Games as Skinner Box experiments
Games modify human behavior for better or worse. Psychologists have tried to explain this phenomenon using Operant Theory that comes from the Behaviorist approach. First, let’s get ourselves familiar with Behavioral Psychology which was the dominant school of thought in the field of psychology until the 1960s.
Behavioral Psychology is based on the idea that psychology should only study observable and measurable behavior and rejected the idea that the mind or cognitive processes can be studied scientifically.
Burrhus Frederic Skinner proposed the Operant theory which says that behaviors are learned and motivated through rewards and punishments. That is, behaviors that are reinforced will be strengthened, whereas behaviors that are punished will get extinguished.
Skinner Box Experiment
- Skinner took a pigeon and kept it in a cage
- It wasn’t given any food to eat. There were a button and a green LED in one corner and a slot to give a food pellet.
- As the pigeon started exploring the cage it tried pecking the button. This gave him a pellet to eat.
- Over time the pigeon learned that pecking the button a certain number of times turned on the LED and gave him a food pellet
- The operant, in this case, is the green LED and the pigeon started pecking as the light was turned on. Thus the pigeon has been conditioned by the light to peck.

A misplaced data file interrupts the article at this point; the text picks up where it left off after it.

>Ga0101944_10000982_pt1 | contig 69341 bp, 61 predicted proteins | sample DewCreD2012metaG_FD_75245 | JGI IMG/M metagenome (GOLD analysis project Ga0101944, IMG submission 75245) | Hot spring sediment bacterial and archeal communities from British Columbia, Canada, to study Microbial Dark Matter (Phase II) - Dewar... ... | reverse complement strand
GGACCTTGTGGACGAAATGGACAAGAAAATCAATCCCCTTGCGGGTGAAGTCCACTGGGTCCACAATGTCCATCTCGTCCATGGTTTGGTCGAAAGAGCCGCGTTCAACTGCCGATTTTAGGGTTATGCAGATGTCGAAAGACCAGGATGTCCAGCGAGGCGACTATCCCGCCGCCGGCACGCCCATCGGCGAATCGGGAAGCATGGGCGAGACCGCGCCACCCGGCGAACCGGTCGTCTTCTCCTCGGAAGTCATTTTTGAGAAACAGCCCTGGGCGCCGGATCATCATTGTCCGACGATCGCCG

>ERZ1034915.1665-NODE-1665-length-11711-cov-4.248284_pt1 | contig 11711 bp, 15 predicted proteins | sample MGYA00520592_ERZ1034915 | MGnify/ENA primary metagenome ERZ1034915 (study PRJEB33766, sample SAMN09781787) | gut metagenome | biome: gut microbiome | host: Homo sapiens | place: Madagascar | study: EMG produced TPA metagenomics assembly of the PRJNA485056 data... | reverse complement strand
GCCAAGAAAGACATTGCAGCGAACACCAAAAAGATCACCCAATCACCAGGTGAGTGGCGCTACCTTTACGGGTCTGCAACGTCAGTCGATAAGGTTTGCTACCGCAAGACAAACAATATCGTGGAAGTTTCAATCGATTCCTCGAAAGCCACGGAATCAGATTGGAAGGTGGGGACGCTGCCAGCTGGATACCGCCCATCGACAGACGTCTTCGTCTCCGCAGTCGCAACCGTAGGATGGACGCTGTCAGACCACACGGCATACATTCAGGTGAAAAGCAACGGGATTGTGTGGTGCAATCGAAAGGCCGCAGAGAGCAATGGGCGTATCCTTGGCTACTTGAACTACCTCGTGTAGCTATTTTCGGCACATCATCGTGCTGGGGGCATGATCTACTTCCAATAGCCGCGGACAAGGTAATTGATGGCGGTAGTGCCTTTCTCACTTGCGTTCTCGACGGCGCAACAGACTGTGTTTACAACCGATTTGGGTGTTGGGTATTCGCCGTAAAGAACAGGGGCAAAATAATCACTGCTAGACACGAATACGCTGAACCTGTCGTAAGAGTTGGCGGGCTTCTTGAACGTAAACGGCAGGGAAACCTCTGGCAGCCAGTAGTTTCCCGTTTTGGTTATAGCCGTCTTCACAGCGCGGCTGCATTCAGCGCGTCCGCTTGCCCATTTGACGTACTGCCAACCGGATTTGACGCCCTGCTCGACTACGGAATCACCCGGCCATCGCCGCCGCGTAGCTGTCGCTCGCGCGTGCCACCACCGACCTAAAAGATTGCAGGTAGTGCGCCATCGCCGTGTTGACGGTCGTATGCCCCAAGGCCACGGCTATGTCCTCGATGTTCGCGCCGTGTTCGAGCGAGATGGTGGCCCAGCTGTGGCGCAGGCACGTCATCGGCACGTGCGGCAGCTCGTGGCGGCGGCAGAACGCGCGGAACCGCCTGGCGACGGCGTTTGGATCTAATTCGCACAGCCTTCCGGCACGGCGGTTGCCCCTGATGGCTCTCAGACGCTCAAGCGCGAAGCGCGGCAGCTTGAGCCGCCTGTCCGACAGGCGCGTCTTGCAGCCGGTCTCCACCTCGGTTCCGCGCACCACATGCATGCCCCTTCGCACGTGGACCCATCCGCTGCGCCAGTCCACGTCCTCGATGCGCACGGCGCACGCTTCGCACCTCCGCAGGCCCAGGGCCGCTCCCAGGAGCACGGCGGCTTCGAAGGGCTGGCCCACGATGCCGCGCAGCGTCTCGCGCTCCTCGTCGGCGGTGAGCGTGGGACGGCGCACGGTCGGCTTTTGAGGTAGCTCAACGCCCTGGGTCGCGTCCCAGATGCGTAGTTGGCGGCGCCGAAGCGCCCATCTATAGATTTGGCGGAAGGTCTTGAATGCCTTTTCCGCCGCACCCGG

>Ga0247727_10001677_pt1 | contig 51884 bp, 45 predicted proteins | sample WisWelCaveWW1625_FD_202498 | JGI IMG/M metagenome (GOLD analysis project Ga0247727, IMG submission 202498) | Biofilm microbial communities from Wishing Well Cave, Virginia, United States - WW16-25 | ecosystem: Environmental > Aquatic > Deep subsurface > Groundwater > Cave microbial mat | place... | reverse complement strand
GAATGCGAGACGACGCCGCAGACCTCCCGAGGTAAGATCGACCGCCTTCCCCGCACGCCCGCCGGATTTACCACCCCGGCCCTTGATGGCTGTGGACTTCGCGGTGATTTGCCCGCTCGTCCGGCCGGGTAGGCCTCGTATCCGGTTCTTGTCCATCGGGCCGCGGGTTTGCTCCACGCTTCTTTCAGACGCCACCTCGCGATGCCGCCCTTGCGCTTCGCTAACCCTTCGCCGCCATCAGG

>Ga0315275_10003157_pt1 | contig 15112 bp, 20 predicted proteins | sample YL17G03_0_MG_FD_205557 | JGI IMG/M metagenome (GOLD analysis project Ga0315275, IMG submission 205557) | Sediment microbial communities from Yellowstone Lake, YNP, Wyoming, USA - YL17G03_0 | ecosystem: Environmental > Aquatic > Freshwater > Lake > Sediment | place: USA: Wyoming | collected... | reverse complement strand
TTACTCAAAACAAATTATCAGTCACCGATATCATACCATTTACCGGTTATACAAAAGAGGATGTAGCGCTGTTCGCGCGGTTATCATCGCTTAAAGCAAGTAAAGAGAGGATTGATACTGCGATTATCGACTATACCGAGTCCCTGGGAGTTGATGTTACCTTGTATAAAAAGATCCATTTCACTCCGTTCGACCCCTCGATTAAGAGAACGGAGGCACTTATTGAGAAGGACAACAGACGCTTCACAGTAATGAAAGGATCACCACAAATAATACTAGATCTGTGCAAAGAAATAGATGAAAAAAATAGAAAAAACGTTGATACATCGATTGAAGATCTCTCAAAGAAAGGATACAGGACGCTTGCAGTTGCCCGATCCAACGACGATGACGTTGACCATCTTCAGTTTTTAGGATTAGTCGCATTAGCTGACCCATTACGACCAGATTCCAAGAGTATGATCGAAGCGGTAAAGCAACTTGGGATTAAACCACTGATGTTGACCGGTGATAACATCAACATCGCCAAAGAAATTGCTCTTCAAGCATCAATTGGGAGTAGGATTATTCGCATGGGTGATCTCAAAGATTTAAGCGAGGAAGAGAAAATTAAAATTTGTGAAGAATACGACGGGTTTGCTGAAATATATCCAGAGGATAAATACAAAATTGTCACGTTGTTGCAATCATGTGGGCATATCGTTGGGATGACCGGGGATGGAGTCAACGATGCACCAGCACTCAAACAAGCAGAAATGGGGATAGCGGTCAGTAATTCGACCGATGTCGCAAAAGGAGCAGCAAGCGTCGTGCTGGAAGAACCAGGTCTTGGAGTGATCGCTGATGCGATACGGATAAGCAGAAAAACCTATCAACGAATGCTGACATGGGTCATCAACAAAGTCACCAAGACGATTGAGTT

There are essentially two types of reward pattern Skinner used
Fixed Ratio – The pigeon pecks 5 times and gets food once. The FR becomes 5.
- Killing a certain number of monsters to level up or collecting a fixed number of items to increase player’s health.
- Continous reinforcement – The Fixed ratio of 1 where every time a user does something she is rewarded, Eg. Kill enemies get points.
Variable Ratio – In VR5 schedule pigeon might receive the first food pellet after 4 pecks, the second one after 10 pecks, and the third one after 1 peck, averaging to 5 responses.
In digital games, “loots” are generally based on a variable ratio schedule. The players do not know how many creatures they have to kill before obtaining the special item that these creatures drop. Even though the players may find the task boring, but the probability of obtaining the special reward results in a steady high response rate.
Fixed Time – The pigeon pecks for 10 minute and gets food once.
Browser games and Facebook games use this kind of schedule frequently. For instance, the game can provide various rewards for logging in once within a fixed time period. This could be a positive reinforcer such as a reward (e.g., daily in-game currency reward for logging in) or a negative reinforcer such as preventing an undesirable outcome (renewing the magical shield of your city, protecting your space fleet, protecting your crops from withering, etc.).
Variable Time – Response will be reinforced after an unpredictable period of time, within a previously set average period.
Games viewed from Self Determination Theory